France accuses Turkey of ‘military involvement’ in Azerbaijan
PARIS — France accused Turkey on Wednesday of “military involvement” on the side of Azerbaijan in its conflict with Armenia over the breakaway Nagorno-Karabakh region, the latest volley in a war of words between Paris and Ankara.
“The new aspect is that there is military involvement by Turkey which risks fuelling the internationalisation of the conflict,” French Foreign Minister Jean-Yvez Le Drian told French parliament.
Armenia and Azerbaijan, two former Soviet republics, have for decades been locked in a conflict over Nagorno-Karabakh, an ethnically Armenian area which broke away from Azerbaijan in a 1990s war that cost about 30,000 lives.
Heavy fighting erupted again on September 27, with both sides blaming each other for reigniting hostilities.
The conflict has drawn in regional players, with Turkey urging support for Azerbaijan and Armenia hoping that its ally Russia — which has so far stayed on the sidelines — will step in.
Turkey has been accused of deploying militants and mercenaries from Syria to support Azerbaijan in the fighting.
French President Emmanuel Macron recently said Ankara had sent Syrian “jihadists” to the region, accusing Turkey of crossing a “red line.”
Turkey has not responded publicly to the accusationsMacron has a tense relationship with his Turkish counterpart Recep Tayyip Erdogan, with the two sparring over issues ranging from the state of Islam to NATO and maritime rights in the Eastern Mediterranean.
Le Drian said Wednesday France deplored “a large number of civilian casualties for little territorial progress on the part of Azerbaijan, given it is Azerbaijan that initiated the conflict.”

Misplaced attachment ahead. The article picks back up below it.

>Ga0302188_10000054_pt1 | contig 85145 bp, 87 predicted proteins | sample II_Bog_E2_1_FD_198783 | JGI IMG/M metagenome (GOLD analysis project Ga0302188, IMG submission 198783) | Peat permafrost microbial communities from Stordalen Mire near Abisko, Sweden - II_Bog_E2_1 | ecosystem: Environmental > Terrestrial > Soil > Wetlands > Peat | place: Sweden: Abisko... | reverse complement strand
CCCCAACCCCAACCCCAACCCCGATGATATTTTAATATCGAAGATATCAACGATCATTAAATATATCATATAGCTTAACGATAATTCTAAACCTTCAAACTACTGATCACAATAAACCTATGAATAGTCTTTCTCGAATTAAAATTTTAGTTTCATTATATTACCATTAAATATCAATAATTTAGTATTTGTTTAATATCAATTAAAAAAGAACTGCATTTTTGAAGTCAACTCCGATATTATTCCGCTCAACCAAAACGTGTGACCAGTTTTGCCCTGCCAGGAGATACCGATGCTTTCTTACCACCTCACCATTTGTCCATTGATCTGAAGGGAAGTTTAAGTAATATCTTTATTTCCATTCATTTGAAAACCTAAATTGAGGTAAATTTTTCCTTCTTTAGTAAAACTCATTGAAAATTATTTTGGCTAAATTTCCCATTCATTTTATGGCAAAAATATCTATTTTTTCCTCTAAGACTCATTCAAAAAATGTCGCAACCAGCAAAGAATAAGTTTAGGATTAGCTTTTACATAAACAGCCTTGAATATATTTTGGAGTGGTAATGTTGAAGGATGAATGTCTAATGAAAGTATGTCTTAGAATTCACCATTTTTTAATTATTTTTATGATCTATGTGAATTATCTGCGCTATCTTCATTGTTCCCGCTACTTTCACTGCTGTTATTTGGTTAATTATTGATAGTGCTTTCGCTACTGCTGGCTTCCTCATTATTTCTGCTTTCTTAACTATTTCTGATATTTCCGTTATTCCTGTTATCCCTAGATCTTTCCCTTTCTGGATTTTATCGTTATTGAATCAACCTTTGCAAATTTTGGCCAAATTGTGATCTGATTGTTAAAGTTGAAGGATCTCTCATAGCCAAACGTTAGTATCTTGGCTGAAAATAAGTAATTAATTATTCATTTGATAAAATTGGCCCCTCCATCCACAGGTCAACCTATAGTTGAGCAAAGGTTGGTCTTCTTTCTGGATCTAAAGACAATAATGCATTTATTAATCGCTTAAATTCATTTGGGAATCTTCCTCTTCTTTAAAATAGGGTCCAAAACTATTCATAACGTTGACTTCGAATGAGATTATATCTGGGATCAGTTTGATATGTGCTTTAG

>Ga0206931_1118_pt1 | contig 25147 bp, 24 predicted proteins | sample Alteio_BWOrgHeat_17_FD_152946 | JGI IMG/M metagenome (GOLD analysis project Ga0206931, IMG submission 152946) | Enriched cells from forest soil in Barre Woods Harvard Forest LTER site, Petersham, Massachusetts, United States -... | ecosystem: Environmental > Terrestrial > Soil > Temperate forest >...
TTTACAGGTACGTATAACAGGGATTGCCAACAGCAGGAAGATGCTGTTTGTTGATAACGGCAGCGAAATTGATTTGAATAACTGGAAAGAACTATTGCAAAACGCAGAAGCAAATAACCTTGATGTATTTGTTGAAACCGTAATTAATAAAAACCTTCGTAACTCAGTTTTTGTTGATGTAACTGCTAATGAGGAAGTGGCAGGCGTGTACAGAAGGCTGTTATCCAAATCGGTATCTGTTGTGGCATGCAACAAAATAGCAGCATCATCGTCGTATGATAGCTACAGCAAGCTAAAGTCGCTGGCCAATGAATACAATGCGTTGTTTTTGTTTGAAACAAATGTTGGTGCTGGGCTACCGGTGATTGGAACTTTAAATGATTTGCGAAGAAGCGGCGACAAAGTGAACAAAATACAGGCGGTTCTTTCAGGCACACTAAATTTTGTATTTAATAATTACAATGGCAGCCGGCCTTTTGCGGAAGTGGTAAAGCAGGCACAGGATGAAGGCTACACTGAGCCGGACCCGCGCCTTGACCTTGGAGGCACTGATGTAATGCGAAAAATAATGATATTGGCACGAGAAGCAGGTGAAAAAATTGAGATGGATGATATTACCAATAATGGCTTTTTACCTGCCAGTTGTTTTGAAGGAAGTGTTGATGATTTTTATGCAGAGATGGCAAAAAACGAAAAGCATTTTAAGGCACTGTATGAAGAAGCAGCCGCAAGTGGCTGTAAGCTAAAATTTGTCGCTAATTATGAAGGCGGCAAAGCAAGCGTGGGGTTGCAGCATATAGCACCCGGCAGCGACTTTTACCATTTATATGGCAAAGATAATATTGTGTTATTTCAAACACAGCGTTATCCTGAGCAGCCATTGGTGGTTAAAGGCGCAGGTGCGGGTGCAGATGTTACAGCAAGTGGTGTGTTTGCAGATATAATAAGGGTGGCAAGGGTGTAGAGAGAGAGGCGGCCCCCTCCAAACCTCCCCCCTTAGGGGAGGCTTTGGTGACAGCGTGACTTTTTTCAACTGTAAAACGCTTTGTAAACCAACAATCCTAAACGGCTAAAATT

He repeated the call for an immediate end to the fighting and a return to negotiations “without conditions” under mediation by the Minsk group co-chaired by France, Russia and the United States.
“There will be meetings tomorrow in Geneva, another on Monday in Moscow and we hope that this will lead to the opening of negotiations,” the minister said.
On Thursday, Azerbaijan and ethnic Armenians fought new clashes before talks at which the United States, France and Russia are set to discuss how to secure a ceasefire and avert a wider war in the South Caucasus.
Azeri Foreign Minister Jeyhun Bayramov will meet US, Russian and French envoys in Geneva on Thursday and Armenia’s foreign minister, Zohrab Mnatsakanyan, is expected to meet officials from the three countries in Moscow on Monday.
The talks mark the start of a concerted drive by the three powers to halt fighting that flared on September 27, increasing concerns about the security of pipelines in Azerbaijan that carry natural gas and oil to Europe.
Washington, Paris and Moscow are co-chairs of the Organization for Security and Co-operation in Europe’s (OSCE) Minsk Group that has led mediation in decades of conflict over the mountain enclave of Nagorno-Karabakh.
Under international law, Nagorno-Karabakh belongs to Azerbaijan but it is populated and governed by ethnic Armenians, who broke away in a 1991-94 war that killed about 30,000.